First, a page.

The defiance of trees

Always buddleia. As if you could demolish

half a city and leave butterflies, a wasteland

painted purple. A child’s plastic seat, bright

pink among the scrub. And a harvest:

 

rose hips, blackberries, first fruits of destruction.

They banked the earth up at the roadside, bits

of gardens mashed together. Look, brassica

survived. Here’s borage. A woman grew that once.

 

Three houses huddle, the outer two tinned up,

steel shutters draped with England flags. Here

is the man who would not move. Everything

around is flattened. Defiance looks like this.

 

Defiance looks like this, too: a park

emerging from a sodden triangle of grass.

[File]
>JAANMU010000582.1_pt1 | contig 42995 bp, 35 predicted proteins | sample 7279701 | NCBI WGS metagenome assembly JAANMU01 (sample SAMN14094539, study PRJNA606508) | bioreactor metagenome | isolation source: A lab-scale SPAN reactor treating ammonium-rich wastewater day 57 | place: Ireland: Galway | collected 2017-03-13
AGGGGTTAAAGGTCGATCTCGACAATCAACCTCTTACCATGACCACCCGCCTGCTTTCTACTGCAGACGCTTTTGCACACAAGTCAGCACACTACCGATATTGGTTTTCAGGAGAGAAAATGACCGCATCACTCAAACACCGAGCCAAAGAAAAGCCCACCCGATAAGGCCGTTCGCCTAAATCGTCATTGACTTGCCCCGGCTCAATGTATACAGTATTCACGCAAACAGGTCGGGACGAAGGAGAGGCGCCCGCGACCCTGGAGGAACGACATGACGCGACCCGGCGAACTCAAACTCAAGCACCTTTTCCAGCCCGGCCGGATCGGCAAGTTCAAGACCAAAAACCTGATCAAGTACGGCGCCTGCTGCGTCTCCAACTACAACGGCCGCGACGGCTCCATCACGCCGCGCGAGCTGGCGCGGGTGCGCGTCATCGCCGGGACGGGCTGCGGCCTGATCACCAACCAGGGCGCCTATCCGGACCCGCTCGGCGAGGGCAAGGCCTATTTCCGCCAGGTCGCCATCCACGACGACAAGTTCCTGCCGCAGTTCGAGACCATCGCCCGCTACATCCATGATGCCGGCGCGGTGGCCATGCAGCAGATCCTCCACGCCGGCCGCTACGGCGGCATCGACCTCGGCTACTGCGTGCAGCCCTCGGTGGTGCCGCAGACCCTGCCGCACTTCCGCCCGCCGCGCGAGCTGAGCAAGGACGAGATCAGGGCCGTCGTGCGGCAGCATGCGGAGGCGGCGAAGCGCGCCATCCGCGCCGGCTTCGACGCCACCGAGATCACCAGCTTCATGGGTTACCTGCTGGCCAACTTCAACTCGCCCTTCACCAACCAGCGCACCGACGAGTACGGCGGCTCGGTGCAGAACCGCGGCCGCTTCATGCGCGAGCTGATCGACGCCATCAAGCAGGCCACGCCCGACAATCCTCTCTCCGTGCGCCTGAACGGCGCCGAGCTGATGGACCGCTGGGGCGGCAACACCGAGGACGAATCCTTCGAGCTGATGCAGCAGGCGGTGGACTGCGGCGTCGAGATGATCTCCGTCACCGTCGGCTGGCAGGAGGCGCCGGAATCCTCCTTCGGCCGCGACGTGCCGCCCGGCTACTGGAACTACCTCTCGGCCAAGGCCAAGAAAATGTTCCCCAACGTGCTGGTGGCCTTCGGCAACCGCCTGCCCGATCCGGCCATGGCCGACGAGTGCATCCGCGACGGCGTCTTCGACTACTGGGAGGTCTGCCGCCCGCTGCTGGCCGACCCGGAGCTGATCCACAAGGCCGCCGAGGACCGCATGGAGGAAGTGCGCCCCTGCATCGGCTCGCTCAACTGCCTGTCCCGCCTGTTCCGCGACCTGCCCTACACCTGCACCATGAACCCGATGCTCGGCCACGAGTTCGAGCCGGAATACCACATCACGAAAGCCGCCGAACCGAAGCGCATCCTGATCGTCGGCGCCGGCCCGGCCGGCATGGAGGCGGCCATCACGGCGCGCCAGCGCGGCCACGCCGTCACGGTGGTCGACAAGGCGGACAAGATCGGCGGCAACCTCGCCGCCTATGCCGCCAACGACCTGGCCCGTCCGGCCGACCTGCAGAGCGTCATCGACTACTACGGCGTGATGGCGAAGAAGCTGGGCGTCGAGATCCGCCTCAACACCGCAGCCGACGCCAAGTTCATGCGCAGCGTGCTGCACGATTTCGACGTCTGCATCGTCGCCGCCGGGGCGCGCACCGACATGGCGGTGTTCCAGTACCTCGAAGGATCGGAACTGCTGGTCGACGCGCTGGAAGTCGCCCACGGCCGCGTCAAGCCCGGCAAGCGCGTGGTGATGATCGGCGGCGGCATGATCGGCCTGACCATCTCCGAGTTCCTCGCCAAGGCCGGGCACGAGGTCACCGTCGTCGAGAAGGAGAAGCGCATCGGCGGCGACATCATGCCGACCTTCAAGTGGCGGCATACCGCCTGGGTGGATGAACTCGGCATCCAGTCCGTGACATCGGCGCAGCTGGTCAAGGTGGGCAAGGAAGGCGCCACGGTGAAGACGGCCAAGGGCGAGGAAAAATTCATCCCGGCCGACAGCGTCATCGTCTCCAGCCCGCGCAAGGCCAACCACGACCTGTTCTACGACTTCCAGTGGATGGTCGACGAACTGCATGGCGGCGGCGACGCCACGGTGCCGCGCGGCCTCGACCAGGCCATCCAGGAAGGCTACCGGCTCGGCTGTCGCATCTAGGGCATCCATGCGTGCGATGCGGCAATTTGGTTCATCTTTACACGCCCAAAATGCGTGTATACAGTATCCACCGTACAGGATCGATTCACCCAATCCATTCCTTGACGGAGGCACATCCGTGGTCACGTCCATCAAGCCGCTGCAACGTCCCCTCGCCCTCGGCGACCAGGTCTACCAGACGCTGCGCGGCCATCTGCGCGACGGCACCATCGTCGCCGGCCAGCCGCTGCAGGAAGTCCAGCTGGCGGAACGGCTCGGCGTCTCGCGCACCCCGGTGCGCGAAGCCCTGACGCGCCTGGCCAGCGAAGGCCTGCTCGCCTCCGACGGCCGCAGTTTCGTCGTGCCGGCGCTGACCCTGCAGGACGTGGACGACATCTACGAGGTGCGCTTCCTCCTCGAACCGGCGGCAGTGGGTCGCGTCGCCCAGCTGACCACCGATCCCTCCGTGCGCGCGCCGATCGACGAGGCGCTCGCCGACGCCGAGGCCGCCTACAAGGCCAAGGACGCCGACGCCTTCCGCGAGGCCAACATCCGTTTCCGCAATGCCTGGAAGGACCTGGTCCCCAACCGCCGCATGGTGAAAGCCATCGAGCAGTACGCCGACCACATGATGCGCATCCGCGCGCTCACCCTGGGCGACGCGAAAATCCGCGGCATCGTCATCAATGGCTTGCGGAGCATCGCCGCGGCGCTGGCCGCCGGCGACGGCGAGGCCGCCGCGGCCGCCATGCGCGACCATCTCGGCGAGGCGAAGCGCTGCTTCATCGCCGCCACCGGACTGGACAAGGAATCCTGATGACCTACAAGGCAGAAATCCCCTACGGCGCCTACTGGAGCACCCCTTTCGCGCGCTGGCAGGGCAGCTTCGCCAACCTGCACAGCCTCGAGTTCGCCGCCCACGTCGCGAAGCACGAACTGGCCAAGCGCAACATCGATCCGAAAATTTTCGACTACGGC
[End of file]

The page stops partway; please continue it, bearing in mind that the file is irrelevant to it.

Kids playing where folk warned them to keep clear

of the pub they called the Blood Tub.

 

Two rows of silver birches. Yarnbombed,

bunting stretched between them, wildflowers under.

Drummers, singers, laughter. This town

nearly died. Today they’re planting trees.

 

 

This poem was awarded joint third place in Sheffield Hallam University’s annual poetry competition. It has also been published as part of the Long View project.

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